About Valencia

When you say Valencia you say sun, oranges and sand, but as Spain’s third largest city, located at the Mediterranean Sea it has even more to offer! Valencia enjoys 320 days of warm sunshine a year, this makes it the perfect place to live and be outside enjoying the River Gardens, eating the best paella Spain has to offer or exploring the mountains and fields that surround the city.

Valencia is an intriguing place that can surprise any traveller, therefore it won’t be a surprise that this is one of the most popular places to study Spanish. It is a wonderful city with thriving culture, eating and nightlife scenes. It has the laidback atmosphere of Southern Spain and the liveliness of Barcelona, you decide whether you want to relax or mingle in with the crowd. Valencia is a city that is never afraid to innovate and if that also applies to you. This is your perfect spot to study the Spanish language!


The attraction is a staggering ensemble of ultra-modern structures that are given an ethereal quality by the reflecting pools that surround them.Within these gargantuan buildings are cultural venues and first-class family attractions like L’Hemisfèric, a planetarium and IMAX Cinema, or the breathtaking L’Umbracle, a botanical collection of plant species native to Valencia.

City of the Arts and Sciences


With 45,000 individual animals from 500 different species, you won’t find another attraction on this scale in Europe. The aquarium is organised by ten zones, each synthesising a distinct environment, and using real seawater pumped from Valencia’s waterfront. So at the Arctic tank you’ll get to see beluga whales swimming in a spacious and thoughtfully designed tank. Elsewhere you can spot sand tiger sharks, penguins, walruses, and dolphins.



This majestic late-15th-century building is a UNESCO site and held as the masterpiece of Valencian gothic architecture. La Lonja de la Seda is the finest a monument to Valencia’s golden age, when the city was one of Europe’s main centres for trade and culture.The name means “Silk Exchange”, where traders from far flung pats of the Mediterranean would meet and make deals. Inside you can marvel at the dainty twisting columns of the main hall



The city’s solemn gothic cathedral dates to the 13th and 14th centuries, with renaissance, baroque and neoclassical modifications made over the next few hundred years. But the most fascinating part, and perhaps controversial, is the Chapel of the Holy Chalice. At the altar is one of a few chalices claimed to have been used by Jesus to institute the Holy Eucharist at the last supper



The cathedral’s octagonal bell-tower graces many postcards sent home from the city. It’s a Valencian gothic construction begun in 1381 and completed just under 50 years later. Originally it stood completely alone from the cathedral, but extensions in the late-1400s brought the two structures together.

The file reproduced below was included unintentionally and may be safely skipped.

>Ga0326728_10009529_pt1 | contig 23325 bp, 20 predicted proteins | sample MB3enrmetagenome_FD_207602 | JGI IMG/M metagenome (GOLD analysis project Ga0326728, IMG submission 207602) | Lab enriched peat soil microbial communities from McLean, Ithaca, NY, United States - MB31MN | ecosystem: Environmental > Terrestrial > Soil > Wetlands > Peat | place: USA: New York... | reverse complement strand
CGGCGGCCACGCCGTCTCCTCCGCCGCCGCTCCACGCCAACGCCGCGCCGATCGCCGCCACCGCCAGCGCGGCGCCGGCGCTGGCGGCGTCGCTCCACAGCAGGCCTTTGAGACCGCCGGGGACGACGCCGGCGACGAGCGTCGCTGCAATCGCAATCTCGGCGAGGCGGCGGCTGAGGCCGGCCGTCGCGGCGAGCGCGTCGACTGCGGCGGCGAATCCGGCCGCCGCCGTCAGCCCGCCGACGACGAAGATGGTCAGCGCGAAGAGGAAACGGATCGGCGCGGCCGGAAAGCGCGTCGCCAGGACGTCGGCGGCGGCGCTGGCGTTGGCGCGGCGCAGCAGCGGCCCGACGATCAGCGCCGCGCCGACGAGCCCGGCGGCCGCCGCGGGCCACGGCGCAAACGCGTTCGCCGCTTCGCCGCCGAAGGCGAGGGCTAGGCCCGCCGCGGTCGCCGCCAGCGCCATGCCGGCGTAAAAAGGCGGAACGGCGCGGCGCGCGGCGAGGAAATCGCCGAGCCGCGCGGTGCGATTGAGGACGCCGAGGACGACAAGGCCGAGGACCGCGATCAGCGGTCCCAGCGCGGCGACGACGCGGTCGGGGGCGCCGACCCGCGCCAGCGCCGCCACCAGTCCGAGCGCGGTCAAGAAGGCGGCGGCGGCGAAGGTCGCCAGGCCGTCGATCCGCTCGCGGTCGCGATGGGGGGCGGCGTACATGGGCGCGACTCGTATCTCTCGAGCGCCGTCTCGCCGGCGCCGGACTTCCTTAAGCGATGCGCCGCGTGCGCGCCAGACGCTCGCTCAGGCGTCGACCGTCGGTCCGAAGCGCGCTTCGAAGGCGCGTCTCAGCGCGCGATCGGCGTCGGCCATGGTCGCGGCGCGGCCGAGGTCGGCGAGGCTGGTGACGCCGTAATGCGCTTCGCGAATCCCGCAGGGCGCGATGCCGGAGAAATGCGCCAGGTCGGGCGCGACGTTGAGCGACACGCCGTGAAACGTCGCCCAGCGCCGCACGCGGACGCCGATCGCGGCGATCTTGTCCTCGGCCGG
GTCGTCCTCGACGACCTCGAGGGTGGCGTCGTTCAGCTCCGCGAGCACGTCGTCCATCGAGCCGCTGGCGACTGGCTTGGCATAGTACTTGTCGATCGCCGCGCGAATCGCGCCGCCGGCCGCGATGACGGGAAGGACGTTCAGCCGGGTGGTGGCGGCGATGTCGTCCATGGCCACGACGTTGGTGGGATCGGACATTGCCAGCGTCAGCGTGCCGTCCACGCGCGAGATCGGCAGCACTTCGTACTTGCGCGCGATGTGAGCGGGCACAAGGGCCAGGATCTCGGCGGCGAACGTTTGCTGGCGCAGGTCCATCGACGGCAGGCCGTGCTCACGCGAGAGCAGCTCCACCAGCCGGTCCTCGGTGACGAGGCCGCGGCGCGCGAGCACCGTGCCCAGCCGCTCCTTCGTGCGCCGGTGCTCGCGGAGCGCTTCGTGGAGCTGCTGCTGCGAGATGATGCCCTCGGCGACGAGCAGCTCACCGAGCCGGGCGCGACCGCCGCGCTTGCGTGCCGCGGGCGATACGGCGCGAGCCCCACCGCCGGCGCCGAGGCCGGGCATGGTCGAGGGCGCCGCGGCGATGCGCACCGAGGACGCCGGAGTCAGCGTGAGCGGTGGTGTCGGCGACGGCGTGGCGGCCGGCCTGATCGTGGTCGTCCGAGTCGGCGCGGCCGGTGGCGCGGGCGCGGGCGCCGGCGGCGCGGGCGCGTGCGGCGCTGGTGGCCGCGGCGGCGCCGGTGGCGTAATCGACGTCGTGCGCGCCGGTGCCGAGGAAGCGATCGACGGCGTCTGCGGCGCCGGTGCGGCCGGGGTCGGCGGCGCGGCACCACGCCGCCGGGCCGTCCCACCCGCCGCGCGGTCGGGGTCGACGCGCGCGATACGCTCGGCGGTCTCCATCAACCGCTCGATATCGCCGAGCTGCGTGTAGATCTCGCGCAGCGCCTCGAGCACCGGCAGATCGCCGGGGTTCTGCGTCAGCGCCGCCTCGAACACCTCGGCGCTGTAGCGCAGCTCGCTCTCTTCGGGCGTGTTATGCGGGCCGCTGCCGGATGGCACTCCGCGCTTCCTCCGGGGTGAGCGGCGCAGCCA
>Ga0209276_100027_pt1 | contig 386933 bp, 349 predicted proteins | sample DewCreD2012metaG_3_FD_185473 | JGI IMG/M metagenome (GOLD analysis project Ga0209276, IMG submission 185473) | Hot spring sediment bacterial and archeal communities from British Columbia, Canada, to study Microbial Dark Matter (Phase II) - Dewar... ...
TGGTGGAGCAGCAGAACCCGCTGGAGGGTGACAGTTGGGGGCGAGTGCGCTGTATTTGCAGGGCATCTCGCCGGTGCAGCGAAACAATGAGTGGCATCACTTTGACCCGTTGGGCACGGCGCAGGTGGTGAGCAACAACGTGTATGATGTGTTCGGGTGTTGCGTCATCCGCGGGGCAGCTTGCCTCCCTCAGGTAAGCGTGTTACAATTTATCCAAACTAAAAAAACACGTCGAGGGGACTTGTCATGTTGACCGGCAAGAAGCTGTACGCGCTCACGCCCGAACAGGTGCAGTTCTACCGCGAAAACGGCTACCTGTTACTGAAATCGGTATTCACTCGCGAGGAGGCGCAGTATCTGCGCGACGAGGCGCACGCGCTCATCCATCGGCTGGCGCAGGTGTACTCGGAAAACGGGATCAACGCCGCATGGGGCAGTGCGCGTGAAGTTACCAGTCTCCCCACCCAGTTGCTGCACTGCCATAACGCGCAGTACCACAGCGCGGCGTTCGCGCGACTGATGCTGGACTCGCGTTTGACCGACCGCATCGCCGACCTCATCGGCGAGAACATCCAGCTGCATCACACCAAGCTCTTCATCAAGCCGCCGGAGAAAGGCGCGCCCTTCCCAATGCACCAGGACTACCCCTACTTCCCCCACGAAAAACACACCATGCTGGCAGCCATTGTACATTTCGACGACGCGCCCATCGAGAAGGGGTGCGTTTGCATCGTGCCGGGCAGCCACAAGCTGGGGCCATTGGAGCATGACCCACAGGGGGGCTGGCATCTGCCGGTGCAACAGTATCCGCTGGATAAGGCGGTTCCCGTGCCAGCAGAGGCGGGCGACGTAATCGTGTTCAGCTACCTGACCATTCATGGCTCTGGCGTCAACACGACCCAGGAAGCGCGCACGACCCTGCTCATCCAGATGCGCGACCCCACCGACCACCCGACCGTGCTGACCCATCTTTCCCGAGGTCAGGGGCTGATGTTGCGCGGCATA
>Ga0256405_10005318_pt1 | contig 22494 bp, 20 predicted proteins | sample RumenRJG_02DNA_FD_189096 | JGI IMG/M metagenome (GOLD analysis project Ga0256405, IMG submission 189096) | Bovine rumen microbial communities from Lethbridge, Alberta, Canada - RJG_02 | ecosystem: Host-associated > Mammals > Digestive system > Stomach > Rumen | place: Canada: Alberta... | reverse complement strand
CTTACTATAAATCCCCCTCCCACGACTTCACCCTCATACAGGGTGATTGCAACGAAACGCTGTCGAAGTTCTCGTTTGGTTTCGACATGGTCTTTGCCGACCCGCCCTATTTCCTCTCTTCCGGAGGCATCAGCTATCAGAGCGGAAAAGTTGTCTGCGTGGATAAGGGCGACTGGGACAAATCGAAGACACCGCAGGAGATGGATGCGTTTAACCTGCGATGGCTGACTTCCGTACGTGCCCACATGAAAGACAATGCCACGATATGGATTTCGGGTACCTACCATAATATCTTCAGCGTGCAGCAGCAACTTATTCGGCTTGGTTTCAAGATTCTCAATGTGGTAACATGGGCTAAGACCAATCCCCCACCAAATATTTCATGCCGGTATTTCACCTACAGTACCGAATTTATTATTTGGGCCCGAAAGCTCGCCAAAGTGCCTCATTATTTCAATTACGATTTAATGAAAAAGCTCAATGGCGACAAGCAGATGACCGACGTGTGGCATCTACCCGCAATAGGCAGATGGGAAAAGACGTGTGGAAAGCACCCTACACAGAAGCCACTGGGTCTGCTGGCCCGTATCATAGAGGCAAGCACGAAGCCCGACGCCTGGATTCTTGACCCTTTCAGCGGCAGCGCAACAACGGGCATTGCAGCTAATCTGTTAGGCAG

Like most historic centres in Spanish cities the heart of Valencia is made for wandering. All of the must-see sights in this part of the city are just couple of minutes away from each other. Between each landmark is a maze of little streets with cafes, restaurants and local amenities or artisan shops. To beat the heat in summer stop off at a square like Plaza de la Virgen for a cool glass of horchata, an amaizing typical drink from Valencia.



The northeast side of the old-town is the youngest and most bohemian part of the city. El Carmen took shape in medieval times, situated outside of the 11th-century Moorish walls but within the Christian ones that went up in the 14th-century.What’s great about this place is the way the palaces next to these cool, shaded alleys have been converted into hip boutiques, bars, restaurants and nightclubs. Here is where many nights out in Valencia will end



This astounding park brings you fresh air and relaxation right in the middle of the city. It came about in the 20th century after the River Turia burst its banks in 1957 causing great damage to the city.

jardín del turia


Opposite the Silk Exchange is another prized landmark, the cavernous and palatial Central Market building. Even if you’re just sightseeing here you’ll love the building’s art nouveau metal and glass design.
Despite dating to the early-20th century it blends perfectly with the historic architecture in this part of the old city.



Within minutes of the old-town you could be sunning yourself on a Mediterranean beach. Malvarrosa is a wide strip of golden sand that stretches for a kilometre along the city’s seafront.



The beach starts some way south of Valencia’s port, which you’ll be able to see in the distance. At 2.6 kilometres in length this beach means peace and privacy as you relax on white sands on the coast of La Albufera Natural Reserve.

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